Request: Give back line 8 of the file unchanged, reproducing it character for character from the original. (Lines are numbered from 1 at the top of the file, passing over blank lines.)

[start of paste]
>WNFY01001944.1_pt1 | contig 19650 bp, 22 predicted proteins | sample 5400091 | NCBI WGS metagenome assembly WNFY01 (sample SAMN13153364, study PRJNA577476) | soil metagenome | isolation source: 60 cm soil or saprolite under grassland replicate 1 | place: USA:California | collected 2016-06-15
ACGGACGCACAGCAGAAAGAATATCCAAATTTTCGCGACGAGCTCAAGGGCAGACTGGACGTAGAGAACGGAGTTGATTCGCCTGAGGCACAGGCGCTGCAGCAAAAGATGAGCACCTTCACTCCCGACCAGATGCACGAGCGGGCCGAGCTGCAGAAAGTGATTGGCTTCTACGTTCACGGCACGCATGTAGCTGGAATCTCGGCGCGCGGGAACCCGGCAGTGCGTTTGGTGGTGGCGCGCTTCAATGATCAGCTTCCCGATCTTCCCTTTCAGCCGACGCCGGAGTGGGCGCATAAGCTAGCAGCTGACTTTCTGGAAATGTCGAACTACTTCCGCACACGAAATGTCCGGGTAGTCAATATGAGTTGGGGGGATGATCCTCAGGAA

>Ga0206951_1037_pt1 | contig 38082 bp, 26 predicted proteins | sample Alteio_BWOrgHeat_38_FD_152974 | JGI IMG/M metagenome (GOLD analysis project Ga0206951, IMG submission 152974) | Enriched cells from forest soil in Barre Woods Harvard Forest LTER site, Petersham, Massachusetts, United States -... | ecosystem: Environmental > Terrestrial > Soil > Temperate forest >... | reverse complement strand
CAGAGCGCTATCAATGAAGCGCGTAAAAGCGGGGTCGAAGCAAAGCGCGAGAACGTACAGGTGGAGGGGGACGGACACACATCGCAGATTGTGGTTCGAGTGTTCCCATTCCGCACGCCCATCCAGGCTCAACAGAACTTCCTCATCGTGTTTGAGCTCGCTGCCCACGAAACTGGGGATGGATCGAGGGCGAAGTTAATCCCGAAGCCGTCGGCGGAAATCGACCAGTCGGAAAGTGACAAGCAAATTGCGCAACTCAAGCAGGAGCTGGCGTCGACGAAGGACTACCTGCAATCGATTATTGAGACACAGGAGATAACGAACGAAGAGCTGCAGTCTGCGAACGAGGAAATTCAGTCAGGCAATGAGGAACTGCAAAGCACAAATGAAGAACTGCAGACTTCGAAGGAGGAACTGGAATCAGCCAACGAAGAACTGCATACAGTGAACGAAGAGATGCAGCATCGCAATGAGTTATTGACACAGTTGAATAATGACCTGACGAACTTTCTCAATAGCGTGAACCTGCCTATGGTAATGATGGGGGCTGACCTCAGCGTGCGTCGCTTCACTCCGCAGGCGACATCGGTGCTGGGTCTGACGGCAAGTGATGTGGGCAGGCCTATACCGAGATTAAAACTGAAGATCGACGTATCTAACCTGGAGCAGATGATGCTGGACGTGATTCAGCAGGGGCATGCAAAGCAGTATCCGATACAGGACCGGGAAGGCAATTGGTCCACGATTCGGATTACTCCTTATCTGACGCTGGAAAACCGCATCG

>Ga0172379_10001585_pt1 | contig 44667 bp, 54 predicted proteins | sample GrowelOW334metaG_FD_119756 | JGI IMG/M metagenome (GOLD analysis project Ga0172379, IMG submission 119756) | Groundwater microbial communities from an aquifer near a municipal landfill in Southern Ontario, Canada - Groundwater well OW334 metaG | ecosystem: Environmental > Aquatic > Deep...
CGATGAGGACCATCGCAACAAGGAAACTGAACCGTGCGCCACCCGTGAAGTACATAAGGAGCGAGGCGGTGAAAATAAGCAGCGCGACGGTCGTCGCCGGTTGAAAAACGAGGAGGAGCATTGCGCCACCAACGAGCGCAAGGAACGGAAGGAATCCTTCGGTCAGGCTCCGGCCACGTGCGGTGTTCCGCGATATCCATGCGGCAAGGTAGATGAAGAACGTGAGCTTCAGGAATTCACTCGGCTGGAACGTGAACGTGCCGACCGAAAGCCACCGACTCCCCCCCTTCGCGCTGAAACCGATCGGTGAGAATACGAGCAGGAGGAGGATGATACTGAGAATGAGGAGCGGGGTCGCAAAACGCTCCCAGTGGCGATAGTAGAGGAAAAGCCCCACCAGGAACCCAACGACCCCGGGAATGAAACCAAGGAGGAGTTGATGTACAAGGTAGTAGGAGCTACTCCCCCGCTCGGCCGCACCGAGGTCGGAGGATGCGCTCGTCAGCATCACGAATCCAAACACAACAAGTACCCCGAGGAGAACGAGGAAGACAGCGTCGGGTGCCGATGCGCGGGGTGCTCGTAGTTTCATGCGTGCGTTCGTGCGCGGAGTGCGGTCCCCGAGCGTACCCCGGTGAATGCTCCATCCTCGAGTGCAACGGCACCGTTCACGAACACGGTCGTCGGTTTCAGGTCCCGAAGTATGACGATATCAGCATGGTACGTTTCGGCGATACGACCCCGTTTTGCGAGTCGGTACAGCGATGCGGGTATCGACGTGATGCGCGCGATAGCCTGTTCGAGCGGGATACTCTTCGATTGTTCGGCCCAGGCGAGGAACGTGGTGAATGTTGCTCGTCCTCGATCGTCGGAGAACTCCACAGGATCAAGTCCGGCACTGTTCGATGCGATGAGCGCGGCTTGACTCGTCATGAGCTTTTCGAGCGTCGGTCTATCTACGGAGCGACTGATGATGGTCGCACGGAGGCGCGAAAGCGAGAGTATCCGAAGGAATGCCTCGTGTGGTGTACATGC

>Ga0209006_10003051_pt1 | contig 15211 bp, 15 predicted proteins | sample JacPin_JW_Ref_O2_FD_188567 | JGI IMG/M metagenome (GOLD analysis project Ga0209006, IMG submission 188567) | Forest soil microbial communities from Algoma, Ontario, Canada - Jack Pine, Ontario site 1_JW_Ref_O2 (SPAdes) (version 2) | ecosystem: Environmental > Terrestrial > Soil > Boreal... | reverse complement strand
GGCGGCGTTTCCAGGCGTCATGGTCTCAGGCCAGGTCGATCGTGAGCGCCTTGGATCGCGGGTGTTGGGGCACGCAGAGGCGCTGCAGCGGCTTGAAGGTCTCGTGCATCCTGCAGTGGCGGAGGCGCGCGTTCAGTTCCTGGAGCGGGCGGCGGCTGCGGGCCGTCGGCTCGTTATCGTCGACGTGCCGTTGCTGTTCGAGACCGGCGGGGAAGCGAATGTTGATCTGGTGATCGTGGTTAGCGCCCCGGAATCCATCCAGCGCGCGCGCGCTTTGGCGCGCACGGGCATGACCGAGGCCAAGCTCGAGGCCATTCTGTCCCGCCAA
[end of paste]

GGCGGCGTTTCCAGGCGTCATGGTCTCAGGCCAGGTCGATCGTGAGCGCCTTGGATCGCGGGTGTTGGGGCACGCAGAGGCGCTGCAGCGGCTTGAAGGTCTCGTGCATCCTGCAGTGGCGGAGGCGCGCGTTCAGTTCCTGGAGCGGGCGGCGGCTGCGGGCCGTCGGCTCGTTATCGTCGACGTGCCGTTGCTGTTCGAGACCGGCGGGGAAGCGAATGTTGATCTGGTGATCGTGGTTAGCGCCCCGGAATCCATCCAGCGCGCGCGCGCTTTGGCGCGCACGGGCATGACCGAGGCCAAGCTCGAGGCCATTCTGTCCCGCCAA